Flying high for koalas on Kangaroo Island

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koalas on Kangaroo Island
Professor Grant Hamilton. Photo courtesy of QUT

QUT researchers will apply their artificial intelligence (AI) system that uses drones and infrared imaging in a collaborative project to count Kangaroo Island’s surviving koala population after the recent devastating bushfires.

This innovative technology combination will scan the trees at night to identify their signature body heat across unburnt patches and known koala locations across Kangaroo Island. 

QUT ecologist Associate Professor Grant Hamilton leads the QUT team which developed the artificial intelligence that underpins the high-tech combination, which includes an algorithm that identifies koala heat signatures in the trees.

“The drones will fly approximately 30 metres above the tree canopy of known koala habitats on Kangaroo Island and use onboard thermal cameras to collect data on koalas,” Professor Hamilton said.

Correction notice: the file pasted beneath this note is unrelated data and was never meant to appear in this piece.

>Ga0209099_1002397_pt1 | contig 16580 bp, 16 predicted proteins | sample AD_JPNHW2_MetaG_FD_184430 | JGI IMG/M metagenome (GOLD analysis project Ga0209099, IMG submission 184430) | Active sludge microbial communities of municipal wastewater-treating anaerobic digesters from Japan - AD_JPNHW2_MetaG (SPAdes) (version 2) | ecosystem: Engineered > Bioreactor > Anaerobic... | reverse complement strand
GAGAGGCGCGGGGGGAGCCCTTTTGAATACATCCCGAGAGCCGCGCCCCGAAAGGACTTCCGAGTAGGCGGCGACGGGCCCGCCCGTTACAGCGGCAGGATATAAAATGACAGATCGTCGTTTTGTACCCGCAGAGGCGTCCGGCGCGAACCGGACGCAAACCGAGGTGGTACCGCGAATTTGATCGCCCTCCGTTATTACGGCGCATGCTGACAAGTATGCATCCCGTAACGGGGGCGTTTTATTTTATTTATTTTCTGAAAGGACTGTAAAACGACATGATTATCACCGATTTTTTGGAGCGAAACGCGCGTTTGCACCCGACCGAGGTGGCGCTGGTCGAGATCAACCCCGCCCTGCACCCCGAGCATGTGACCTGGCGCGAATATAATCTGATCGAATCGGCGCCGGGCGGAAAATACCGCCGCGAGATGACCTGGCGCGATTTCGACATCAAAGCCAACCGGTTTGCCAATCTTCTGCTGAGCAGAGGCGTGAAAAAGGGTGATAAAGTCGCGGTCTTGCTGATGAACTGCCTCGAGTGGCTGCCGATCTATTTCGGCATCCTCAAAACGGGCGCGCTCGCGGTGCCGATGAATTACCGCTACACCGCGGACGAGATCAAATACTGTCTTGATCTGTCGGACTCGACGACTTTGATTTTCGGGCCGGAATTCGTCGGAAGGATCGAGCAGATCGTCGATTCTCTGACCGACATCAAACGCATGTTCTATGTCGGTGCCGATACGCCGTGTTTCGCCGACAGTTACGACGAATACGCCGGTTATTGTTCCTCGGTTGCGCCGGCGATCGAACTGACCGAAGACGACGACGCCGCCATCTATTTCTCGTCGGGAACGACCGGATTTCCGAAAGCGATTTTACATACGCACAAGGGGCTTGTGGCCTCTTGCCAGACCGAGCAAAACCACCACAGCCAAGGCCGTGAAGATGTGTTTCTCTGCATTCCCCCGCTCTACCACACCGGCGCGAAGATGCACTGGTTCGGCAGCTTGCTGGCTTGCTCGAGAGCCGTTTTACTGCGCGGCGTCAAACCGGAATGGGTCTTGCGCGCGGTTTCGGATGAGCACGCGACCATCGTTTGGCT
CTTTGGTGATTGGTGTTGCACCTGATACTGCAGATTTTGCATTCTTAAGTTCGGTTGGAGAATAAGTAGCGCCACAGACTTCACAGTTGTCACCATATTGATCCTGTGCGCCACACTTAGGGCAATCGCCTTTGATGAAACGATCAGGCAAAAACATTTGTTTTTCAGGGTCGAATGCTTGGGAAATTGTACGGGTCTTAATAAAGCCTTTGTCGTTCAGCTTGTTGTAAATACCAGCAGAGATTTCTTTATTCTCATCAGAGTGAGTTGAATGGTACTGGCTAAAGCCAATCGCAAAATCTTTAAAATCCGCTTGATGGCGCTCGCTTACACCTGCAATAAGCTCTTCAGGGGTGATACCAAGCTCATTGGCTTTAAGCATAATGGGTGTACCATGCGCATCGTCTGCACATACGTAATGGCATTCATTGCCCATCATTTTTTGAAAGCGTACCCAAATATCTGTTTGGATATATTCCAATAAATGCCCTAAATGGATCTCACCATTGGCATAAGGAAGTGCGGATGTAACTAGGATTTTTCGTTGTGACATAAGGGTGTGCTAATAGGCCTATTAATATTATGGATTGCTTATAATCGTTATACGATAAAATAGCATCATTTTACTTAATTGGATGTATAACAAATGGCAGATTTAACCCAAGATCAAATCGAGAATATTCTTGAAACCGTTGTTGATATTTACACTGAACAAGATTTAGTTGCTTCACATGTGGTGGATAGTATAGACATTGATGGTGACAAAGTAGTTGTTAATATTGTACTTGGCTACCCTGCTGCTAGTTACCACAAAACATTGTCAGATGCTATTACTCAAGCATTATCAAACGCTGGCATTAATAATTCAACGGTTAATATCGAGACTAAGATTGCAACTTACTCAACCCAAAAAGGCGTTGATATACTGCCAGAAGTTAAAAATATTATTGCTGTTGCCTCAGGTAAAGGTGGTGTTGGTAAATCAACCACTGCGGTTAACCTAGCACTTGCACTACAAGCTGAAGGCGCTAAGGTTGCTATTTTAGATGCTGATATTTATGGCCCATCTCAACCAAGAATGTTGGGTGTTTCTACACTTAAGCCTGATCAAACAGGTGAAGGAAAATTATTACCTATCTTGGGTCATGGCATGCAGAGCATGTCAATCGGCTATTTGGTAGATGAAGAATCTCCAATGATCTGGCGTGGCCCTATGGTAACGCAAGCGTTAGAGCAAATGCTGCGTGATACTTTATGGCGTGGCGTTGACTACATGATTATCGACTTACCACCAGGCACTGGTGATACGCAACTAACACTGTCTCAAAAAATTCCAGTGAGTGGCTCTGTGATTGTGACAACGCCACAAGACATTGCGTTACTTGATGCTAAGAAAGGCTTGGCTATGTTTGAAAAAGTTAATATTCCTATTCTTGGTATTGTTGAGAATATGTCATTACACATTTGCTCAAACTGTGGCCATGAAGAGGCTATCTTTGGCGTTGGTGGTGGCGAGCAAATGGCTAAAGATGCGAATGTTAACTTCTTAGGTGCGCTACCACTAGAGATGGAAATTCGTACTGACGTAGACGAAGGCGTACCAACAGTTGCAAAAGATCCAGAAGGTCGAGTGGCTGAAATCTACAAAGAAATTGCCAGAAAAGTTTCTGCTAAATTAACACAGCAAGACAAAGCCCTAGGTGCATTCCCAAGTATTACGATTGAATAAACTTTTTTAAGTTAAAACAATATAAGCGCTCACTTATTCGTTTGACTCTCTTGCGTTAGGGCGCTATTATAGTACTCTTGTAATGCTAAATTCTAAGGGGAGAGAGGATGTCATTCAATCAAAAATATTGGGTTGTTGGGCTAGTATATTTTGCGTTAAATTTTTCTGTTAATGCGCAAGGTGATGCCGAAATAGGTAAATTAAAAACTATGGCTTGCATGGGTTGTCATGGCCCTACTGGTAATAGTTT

“The data can then be downloaded and analysed to provide an entire population count much more quickly than traditional ground surveys.

“Our research has shown this technology and method is a faster and more accurate way to count koalas and monitor population changes over time.”

The drone thermal surveys will be carried out by Airborne Data Acquisition and analysed by Professor Hamilton’s team.

Wildlife and Habitat Bushfire Recovery Taskforce chair Dr Felicity-Ann Lewis said before the bushfires about 50,000 koalas were estimated to live on Kangaroo Island, having grown from a population of 18 that were introduced to the island in the 1920s. 

“Earlier this year it was estimated that around 5000 to 10,000 koalas remain on Kangaroo Island and the new survey will now confirm the population number,” Dr Lewis said.

A final population count is expected later this month.

The original version of this story can be found on the QUT website.

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